Making DevOps pay off can be a little tricky, however. Return on the investment (ROI) in DevOps derives a combination of faster rollout of quality code to customers, increased productivity in both Dev and Ops teams, as well as potential labor cost savings across the entire process.  To realize these outcomes, it is necessary to keep quite a few moving parts running in a coherent structure. In our experience, getting to success with DevOps involves mastering the methodology itself with best practices as well as the tool chain that is used for its implementation.


The need to align practices with the tool chain makes DevOps different from other IT paradigms, where the methodology and tools can be distinct.  An organization can pursue cloud computing, big data or event-driven architecture, to name a few popular trends, and get away with selecting any number of tools to get the job done.  DevOps is different.  In DevOps, practices and tooling are deeply intertwined.  The unique nature of software (it either works or it doesn’t) and the fragile connections between distributed stakeholders put pressure on tools to make practices work.  Channeling Marshall MacLuhan, consider the notion that the tooling is the practice and the practice is the tooling, so to speak.  The following aspects DevOps show the value of this fusion between best practices and tool chain:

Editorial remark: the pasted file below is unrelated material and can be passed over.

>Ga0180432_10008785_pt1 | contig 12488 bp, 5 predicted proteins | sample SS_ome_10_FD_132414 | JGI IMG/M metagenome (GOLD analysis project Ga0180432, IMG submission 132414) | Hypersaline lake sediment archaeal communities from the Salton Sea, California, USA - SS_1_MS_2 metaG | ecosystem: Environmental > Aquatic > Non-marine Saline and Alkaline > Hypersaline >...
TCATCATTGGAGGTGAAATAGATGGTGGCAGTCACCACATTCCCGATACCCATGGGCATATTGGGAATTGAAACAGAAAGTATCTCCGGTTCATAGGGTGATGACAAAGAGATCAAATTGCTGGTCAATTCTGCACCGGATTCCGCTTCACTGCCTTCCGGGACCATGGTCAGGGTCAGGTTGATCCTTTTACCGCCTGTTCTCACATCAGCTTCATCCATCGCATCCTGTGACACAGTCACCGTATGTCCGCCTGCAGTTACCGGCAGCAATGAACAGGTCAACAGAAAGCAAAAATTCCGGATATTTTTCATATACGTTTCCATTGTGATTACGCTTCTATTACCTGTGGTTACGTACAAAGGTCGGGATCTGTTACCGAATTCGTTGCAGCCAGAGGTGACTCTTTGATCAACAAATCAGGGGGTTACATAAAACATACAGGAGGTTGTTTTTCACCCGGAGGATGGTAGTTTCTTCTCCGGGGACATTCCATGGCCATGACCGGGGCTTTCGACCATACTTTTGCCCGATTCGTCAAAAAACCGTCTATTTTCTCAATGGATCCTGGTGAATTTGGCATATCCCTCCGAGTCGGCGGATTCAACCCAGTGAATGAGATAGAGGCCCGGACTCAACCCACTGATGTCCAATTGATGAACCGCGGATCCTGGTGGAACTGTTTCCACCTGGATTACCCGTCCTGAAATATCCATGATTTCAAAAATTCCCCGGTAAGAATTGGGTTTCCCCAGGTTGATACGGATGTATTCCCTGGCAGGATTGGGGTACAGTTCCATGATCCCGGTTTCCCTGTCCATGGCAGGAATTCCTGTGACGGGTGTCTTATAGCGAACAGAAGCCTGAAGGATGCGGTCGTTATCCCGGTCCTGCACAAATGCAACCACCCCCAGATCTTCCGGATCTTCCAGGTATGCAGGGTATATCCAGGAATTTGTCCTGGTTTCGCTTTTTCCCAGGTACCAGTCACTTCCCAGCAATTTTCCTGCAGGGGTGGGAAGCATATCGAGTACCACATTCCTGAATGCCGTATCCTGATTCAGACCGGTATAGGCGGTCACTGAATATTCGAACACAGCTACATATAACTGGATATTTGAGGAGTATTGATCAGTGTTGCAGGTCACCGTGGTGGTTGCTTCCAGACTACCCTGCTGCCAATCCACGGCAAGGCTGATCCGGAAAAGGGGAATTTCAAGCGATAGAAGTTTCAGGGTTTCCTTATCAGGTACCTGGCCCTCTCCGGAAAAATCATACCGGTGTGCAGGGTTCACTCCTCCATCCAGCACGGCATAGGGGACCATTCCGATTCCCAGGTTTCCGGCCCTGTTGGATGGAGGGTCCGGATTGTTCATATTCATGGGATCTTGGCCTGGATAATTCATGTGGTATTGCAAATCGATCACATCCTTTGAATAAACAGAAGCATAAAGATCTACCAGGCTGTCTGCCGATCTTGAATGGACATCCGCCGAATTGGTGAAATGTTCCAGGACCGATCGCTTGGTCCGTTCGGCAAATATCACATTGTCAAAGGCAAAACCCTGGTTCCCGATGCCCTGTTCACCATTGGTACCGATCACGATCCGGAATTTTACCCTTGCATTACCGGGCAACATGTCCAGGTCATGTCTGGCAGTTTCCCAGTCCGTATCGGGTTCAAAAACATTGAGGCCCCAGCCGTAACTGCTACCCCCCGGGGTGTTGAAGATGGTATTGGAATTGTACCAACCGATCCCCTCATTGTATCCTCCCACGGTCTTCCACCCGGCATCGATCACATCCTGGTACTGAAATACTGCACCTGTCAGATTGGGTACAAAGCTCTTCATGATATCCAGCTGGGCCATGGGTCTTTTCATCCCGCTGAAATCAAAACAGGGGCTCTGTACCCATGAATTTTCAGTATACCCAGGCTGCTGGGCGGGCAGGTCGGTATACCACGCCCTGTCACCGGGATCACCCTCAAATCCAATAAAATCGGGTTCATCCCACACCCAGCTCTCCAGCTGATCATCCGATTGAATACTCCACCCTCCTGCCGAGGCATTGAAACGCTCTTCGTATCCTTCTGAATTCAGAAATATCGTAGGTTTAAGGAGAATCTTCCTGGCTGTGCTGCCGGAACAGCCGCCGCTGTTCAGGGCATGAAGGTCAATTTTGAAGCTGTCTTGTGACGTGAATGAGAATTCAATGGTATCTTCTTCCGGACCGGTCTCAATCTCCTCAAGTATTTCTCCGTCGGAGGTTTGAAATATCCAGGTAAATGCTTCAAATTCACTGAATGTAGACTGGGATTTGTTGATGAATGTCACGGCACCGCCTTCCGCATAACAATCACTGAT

Making early, instant feedback available in a single pane of glass for all roles